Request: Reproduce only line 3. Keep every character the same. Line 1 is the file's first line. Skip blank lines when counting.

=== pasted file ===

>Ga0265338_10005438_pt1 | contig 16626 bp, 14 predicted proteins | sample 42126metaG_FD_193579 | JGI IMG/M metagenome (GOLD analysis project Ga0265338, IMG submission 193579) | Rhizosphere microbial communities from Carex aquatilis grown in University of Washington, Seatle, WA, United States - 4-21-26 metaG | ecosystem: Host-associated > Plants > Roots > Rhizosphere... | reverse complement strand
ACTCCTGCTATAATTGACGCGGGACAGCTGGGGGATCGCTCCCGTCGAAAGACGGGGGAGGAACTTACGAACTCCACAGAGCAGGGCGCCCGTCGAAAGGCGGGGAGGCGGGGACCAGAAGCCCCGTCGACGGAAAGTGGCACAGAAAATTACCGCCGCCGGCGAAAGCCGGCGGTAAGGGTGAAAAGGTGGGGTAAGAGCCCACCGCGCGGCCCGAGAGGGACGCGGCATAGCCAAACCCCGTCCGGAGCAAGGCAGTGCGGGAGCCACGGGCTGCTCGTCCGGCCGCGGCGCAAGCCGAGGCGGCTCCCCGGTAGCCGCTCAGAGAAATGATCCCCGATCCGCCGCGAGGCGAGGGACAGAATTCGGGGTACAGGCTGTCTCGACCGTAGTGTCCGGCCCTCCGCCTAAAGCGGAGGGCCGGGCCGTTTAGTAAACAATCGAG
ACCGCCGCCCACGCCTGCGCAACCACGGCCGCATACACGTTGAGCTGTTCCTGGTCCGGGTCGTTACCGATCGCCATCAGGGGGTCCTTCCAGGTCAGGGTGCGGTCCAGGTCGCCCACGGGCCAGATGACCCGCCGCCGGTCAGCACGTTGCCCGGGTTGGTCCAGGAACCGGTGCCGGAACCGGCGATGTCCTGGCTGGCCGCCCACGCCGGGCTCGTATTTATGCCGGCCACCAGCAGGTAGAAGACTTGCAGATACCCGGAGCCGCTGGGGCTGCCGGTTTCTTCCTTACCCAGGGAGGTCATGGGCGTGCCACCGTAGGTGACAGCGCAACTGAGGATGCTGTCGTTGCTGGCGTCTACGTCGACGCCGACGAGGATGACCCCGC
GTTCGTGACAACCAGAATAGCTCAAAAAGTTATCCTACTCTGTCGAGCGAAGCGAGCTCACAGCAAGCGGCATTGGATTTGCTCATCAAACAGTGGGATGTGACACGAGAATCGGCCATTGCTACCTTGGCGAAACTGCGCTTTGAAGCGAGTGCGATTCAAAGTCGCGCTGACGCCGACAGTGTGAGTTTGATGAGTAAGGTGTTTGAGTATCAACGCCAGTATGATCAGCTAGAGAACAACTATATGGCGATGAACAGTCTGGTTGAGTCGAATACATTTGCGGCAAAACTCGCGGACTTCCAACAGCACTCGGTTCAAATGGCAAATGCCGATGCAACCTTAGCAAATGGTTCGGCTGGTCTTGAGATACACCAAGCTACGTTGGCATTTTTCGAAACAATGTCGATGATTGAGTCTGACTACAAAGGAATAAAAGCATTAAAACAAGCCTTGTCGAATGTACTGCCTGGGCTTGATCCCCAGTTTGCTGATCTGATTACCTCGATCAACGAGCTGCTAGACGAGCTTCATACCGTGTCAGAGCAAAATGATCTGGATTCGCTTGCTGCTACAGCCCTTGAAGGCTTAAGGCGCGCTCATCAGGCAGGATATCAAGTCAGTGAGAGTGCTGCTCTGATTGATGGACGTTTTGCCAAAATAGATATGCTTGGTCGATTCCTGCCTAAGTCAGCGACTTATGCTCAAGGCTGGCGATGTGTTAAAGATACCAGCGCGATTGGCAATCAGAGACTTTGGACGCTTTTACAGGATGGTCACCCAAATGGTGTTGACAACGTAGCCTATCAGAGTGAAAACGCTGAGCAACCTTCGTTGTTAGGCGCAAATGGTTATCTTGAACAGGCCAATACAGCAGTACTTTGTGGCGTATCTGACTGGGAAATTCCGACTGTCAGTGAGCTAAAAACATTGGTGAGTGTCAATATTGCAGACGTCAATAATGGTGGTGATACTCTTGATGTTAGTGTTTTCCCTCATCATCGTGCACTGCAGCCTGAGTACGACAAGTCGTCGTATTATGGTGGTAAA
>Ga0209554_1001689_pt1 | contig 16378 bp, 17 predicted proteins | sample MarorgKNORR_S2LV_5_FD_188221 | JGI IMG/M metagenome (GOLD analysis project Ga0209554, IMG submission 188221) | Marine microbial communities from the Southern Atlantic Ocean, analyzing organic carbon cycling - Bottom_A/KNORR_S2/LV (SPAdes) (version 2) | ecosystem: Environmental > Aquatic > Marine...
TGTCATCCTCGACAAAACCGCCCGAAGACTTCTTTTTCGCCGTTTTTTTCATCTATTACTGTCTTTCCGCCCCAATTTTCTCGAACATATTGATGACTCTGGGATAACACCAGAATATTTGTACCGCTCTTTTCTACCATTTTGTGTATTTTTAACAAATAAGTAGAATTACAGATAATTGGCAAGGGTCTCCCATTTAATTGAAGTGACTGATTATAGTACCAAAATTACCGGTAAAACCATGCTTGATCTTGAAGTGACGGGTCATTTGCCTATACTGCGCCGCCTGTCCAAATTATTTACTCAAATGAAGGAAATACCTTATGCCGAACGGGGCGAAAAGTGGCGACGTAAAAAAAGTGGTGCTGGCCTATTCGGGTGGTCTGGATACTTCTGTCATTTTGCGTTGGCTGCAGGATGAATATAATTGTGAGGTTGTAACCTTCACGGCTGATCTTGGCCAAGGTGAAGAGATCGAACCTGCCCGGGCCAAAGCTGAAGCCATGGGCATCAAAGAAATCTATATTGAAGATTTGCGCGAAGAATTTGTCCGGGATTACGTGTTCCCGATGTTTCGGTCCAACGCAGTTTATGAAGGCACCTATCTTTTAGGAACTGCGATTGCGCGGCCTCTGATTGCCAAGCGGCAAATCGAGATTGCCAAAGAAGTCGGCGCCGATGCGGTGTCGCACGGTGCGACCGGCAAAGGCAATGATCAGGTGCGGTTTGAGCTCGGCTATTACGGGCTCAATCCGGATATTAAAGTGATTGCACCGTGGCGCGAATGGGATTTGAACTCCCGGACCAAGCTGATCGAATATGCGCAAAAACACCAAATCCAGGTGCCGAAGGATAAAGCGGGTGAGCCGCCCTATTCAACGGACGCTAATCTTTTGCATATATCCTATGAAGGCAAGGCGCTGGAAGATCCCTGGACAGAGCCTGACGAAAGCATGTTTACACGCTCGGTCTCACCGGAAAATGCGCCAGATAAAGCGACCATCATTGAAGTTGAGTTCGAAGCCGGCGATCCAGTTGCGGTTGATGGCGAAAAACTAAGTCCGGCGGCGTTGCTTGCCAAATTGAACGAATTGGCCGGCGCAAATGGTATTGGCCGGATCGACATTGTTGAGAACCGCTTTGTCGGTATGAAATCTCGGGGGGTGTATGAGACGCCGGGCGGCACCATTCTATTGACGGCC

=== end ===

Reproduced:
ACCGCCGCCCACGCCTGCGCAACCACGGCCGCATACACGTTGAGCTGTTCCTGGTCCGGGTCGTTACCGATCGCCATCAGGGGGTCCTTCCAGGTCAGGGTGCGGTCCAGGTCGCCCACGGGCCAGATGACCCGCCGCCGGTCAGCACGTTGCCCGGGTTGGTCCAGGAACCGGTGCCGGAACCGGCGATGTCCTGGCTGGCCGCCCACGCCGGGCTCGTATTTATGCCGGCCACCAGCAGGTAGAAGACTTGCAGATACCCGGAGCCGCTGGGGCTGCCGGTTTCTTCCTTACCCAGGGAGGTCATGGGCGTGCCACCGTAGGTGACAGCGCAACTGAGGATGCTGTCGTTGCTGGCGTCTACGTCGACGCCGACGAGGATGACCCCGC